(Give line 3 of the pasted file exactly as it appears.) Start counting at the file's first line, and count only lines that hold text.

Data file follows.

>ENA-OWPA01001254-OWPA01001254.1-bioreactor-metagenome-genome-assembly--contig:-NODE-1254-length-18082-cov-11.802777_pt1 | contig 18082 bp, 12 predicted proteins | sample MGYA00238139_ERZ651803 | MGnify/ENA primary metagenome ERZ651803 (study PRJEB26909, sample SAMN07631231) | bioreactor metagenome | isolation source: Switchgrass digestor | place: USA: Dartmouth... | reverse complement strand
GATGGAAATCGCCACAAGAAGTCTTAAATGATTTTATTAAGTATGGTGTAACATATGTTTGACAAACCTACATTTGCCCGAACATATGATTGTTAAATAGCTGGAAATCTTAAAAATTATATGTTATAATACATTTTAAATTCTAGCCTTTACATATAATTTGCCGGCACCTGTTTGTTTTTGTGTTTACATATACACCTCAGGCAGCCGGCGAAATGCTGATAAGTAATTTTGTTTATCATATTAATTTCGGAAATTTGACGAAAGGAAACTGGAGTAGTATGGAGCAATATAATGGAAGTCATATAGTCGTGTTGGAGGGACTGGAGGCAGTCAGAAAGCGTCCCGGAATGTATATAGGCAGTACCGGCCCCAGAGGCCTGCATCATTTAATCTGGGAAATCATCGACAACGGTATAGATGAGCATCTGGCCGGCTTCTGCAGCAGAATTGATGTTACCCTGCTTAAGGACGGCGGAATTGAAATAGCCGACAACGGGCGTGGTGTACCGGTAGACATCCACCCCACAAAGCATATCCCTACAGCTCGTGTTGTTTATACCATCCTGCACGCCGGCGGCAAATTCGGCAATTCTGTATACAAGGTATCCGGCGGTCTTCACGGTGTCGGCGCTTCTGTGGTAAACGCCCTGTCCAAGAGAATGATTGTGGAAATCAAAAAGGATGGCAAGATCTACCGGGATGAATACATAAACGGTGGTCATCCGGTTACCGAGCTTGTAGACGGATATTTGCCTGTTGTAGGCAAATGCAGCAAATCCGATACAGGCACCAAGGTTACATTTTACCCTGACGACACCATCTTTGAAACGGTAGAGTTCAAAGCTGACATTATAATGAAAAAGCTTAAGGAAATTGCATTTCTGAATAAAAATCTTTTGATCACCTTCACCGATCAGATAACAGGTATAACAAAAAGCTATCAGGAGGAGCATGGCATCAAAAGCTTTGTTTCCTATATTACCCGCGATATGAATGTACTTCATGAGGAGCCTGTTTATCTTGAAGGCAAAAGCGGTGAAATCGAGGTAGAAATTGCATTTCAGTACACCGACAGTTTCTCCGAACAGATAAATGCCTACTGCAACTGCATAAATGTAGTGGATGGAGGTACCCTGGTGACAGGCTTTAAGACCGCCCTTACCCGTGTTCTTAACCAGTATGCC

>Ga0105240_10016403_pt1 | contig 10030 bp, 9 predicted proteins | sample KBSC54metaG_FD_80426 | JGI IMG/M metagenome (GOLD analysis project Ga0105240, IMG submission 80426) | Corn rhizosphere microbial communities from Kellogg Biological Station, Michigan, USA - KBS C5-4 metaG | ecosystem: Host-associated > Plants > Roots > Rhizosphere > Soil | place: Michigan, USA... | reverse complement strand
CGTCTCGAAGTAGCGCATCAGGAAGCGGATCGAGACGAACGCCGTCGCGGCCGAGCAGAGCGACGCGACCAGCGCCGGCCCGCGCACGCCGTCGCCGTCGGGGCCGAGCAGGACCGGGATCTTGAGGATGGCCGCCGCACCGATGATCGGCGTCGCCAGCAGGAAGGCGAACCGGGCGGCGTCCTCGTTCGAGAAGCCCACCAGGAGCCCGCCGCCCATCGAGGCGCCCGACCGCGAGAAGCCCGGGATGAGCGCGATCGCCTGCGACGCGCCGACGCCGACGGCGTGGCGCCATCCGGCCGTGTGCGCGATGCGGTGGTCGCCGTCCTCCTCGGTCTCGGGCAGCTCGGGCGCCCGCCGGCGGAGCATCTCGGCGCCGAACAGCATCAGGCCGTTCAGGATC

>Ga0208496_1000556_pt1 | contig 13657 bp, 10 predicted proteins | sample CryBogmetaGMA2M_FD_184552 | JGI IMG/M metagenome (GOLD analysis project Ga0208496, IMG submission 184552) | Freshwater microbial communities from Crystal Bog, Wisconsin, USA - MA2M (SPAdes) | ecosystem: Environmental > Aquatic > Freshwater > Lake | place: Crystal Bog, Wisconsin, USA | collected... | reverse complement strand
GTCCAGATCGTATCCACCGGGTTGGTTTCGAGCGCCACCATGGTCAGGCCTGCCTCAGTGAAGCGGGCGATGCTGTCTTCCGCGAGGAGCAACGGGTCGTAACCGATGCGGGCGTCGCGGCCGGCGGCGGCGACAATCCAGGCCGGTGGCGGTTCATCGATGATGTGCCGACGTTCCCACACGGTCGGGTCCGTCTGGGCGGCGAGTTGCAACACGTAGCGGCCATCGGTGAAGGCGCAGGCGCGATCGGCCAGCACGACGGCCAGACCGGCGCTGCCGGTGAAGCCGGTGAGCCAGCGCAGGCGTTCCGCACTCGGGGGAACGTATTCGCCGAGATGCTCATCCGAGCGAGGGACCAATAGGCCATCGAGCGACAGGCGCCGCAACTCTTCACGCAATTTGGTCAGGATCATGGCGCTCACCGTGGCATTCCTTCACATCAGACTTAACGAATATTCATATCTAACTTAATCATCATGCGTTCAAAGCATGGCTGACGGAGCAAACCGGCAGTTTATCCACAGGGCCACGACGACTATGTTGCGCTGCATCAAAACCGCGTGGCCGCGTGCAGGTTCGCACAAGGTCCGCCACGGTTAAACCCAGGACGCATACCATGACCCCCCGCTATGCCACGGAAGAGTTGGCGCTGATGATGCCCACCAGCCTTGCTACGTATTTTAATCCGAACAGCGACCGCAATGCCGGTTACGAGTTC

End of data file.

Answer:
>Ga0105240_10016403_pt1 | contig 10030 bp, 9 predicted proteins | sample KBSC54metaG_FD_80426 | JGI IMG/M metagenome (GOLD analysis project Ga0105240, IMG submission 80426) | Corn rhizosphere microbial communities from Kellogg Biological Station, Michigan, USA - KBS C5-4 metaG | ecosystem: Host-associated > Plants > Roots > Rhizosphere > Soil | place: Michigan, USA... | reverse complement strand